Meanwhile, the registration process for commercial apps establishes a precedence of CCP maintaining a degree of control over these third party apps and allows CCP to define its intellectual property boundaries. All very important for future lawsuits. It also allows CCP some leverage with regard to content control. If a licensed web site is doing or saying things that CCP doesn't approve of, CCP can simply threaten loss of that license to pull said web site back into line. So, to a large extent, this initiative appears to be as much about control of the Eve and Dust brands and non CCP content about those brands as it is about money.

It will be interesting to see how aggressively and how far CCP pushes the new regime. For many third party purveyors of Eve and Dust514 content, particularly the donation sites, this will be a forced change to their business model.  Some of them will prosper under the new regime. Others will fold up tents rather than pay for what has been, to date, a labor of love.

But then, CCP doesn't get paid for labors of love.

Tuesday, June 7, 2011

The Tipping Point

If you've been looking at the current Eve influence maps these days, you'll have noted that the Drone Russian Forces (DRF) and their vassal alliances Raiden[DOT], Evoke, Northern Coalition[DOT] and Pandemic Legion control a long arc of nullsec space that runs from the Vale/Tribute border in northern nullsec to the Omist/Teneferis border in the South.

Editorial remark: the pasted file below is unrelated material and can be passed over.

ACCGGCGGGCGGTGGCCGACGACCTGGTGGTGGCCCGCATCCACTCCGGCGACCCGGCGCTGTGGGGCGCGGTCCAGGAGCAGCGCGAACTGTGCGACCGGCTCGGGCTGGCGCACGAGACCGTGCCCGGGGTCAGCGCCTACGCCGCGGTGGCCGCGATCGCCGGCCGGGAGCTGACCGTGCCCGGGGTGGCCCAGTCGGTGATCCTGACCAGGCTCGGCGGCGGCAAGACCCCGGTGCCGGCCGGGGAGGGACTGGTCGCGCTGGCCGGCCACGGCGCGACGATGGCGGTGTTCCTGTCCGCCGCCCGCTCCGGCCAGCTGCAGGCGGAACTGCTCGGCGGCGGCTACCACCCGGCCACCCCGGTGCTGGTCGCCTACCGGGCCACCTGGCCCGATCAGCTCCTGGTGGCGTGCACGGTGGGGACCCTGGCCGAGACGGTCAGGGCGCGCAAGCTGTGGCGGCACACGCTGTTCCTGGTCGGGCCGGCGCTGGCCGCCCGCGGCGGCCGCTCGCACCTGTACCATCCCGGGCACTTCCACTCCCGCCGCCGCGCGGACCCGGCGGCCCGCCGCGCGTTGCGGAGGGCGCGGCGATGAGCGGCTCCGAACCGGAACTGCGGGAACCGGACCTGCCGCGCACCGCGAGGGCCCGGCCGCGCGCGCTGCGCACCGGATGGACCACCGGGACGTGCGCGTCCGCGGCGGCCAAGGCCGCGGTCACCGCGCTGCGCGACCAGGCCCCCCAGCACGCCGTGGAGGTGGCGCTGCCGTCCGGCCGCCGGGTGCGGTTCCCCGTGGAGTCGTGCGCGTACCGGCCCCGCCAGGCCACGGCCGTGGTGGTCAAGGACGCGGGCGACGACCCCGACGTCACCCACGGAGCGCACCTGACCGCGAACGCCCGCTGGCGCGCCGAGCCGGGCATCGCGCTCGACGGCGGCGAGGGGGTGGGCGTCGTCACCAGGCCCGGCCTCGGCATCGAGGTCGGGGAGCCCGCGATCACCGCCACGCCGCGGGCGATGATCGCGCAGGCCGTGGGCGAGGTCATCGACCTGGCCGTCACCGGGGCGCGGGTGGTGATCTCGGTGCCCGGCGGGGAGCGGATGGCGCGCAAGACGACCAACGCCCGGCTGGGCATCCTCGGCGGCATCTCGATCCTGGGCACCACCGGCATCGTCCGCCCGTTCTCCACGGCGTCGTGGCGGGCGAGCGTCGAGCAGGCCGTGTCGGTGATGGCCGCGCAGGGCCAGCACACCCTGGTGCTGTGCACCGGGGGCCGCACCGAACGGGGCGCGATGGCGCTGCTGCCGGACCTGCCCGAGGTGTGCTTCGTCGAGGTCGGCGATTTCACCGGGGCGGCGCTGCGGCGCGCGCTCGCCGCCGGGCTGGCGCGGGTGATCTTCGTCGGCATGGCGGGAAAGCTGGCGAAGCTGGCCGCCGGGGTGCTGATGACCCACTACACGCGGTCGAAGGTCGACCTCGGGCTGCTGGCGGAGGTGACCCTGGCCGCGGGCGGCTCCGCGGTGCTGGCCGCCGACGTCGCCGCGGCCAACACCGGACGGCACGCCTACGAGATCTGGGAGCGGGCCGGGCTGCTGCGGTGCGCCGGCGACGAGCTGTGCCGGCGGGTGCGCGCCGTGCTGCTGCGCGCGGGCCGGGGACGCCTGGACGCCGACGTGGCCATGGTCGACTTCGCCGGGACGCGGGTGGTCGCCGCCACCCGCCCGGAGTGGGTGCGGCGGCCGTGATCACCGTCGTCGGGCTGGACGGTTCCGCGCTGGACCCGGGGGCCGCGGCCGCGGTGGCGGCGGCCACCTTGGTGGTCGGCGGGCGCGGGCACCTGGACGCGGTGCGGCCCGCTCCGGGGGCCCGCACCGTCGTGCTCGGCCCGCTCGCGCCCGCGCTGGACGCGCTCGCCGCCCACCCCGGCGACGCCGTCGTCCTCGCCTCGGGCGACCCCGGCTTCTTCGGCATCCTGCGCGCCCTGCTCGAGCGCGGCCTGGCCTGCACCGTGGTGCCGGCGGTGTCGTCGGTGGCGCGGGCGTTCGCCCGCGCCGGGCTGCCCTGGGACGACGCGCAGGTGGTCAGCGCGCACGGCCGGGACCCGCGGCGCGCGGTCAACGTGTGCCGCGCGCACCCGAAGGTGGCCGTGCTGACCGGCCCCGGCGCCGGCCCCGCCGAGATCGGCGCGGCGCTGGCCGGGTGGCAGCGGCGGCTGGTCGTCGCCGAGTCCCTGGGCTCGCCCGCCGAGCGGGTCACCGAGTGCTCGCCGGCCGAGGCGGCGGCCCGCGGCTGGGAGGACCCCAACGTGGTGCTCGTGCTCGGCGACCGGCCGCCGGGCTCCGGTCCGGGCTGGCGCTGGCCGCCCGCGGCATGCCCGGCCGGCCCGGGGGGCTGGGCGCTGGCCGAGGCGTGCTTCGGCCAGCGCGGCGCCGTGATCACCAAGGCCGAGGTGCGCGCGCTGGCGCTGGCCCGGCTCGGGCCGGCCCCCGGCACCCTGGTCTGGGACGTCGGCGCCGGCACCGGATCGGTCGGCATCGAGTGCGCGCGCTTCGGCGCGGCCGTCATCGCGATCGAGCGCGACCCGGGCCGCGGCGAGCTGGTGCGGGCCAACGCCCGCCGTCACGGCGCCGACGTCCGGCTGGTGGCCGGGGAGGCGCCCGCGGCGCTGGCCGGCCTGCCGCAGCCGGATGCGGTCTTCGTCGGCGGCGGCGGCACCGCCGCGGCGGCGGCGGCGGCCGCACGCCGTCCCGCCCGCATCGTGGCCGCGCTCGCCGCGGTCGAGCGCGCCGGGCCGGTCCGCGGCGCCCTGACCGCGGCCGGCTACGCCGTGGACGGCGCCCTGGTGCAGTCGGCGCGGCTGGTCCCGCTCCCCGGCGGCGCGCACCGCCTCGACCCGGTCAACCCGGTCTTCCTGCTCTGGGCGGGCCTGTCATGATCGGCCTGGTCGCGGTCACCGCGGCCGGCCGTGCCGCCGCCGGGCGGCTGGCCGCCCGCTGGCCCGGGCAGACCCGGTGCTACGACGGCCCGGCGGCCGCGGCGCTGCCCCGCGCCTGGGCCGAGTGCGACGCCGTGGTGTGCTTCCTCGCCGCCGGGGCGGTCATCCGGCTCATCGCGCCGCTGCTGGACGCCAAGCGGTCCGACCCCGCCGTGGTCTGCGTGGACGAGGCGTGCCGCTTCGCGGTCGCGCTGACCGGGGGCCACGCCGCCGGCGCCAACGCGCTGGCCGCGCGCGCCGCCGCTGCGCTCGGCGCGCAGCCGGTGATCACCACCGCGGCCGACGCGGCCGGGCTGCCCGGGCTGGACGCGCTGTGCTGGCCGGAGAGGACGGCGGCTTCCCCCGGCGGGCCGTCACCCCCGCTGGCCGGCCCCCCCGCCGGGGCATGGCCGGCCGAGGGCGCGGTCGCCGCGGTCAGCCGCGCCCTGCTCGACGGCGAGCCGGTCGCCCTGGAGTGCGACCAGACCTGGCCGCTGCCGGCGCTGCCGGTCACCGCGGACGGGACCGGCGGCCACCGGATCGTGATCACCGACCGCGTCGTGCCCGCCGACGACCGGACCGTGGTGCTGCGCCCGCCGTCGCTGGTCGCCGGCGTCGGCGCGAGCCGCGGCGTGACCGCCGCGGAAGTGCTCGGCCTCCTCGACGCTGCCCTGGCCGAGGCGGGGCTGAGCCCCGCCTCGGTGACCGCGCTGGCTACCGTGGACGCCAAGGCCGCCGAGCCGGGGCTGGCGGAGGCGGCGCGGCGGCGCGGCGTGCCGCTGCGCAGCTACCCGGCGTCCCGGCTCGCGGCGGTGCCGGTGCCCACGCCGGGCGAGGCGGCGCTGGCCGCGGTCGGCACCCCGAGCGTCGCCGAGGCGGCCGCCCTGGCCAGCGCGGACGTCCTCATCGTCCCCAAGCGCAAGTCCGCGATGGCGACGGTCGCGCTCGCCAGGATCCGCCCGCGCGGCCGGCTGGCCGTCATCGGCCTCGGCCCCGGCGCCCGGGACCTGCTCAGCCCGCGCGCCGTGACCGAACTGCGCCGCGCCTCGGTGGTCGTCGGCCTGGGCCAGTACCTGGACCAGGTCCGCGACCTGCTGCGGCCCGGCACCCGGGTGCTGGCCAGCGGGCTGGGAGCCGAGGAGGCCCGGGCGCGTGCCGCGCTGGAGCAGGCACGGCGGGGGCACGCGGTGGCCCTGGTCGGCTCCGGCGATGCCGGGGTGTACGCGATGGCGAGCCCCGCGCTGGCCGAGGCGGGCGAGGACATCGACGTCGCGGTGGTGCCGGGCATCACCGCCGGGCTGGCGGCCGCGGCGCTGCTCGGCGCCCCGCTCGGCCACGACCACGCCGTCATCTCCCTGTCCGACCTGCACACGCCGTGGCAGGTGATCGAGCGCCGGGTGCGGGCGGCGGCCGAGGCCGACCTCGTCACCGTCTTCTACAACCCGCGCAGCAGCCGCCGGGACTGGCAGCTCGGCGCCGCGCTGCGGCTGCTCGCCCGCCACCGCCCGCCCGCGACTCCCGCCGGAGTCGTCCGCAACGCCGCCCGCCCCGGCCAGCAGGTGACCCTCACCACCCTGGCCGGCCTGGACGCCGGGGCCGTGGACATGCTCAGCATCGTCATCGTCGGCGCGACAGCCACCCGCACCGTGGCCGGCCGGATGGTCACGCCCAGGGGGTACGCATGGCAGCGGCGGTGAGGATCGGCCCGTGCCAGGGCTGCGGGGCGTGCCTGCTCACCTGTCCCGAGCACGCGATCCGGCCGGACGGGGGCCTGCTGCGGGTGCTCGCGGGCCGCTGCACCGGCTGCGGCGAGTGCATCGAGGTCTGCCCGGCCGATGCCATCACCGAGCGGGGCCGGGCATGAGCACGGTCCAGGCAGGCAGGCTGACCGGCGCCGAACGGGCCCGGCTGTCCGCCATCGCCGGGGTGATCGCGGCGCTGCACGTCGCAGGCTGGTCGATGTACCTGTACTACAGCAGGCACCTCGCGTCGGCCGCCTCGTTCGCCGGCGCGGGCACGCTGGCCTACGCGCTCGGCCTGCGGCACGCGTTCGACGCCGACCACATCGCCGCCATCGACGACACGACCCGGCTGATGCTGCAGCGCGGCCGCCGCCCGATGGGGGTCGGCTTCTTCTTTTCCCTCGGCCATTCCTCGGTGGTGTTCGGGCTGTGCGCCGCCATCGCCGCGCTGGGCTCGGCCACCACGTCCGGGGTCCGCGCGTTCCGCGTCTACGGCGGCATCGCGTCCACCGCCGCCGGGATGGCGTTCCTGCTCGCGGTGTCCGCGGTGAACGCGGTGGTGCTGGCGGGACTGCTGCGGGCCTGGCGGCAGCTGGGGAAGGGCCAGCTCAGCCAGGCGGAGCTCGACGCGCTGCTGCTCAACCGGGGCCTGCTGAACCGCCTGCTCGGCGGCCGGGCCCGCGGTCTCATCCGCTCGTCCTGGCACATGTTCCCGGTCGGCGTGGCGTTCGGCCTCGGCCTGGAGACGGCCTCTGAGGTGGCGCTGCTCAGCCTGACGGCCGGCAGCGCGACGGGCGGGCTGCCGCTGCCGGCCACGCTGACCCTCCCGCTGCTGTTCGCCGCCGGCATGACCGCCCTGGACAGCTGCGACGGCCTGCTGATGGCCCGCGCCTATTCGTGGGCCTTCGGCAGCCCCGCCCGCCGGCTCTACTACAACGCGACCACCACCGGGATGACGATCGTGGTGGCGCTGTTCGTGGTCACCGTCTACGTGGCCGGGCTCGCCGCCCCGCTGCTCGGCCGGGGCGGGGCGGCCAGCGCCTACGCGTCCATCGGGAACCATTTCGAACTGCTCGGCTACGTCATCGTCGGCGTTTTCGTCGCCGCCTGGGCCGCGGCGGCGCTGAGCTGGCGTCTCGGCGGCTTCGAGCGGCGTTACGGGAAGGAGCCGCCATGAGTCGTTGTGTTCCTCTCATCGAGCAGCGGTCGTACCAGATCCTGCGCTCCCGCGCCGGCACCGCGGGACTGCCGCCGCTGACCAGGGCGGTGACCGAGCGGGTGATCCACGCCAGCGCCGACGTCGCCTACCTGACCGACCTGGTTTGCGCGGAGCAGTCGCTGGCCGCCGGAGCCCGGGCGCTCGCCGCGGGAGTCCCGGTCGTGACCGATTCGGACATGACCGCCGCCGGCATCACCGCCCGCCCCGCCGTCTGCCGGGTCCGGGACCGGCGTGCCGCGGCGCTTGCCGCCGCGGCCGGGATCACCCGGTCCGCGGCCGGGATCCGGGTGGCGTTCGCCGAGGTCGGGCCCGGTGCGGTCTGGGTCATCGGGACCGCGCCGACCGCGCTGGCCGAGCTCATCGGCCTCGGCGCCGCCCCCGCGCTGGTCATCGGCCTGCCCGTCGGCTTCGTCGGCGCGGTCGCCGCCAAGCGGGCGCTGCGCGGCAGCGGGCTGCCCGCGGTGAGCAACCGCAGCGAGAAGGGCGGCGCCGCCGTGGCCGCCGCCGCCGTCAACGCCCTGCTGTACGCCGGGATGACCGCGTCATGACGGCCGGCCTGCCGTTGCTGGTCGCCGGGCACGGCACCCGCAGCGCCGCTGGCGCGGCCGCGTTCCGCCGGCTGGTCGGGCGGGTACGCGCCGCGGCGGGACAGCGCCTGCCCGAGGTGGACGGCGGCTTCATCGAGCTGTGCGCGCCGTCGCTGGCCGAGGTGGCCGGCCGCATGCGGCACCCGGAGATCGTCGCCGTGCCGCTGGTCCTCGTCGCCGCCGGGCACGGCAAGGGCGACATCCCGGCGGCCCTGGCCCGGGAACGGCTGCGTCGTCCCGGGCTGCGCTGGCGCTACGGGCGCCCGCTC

Presently DRF and company are battering at the doors of Tribute which, I believe, has been the primary target of the DRF's campaign from the beginning. Tribute is a rich area from a resource perspective. Larded on top of their existing ISK generating capacity, Tribute would make the DRF a financial power with an ISK earning capacity that would dwarf that of any other Eve coalition. In his most recent Ten Ton Hammer column, The Mittani points out the leverage all that DRF wealth buys.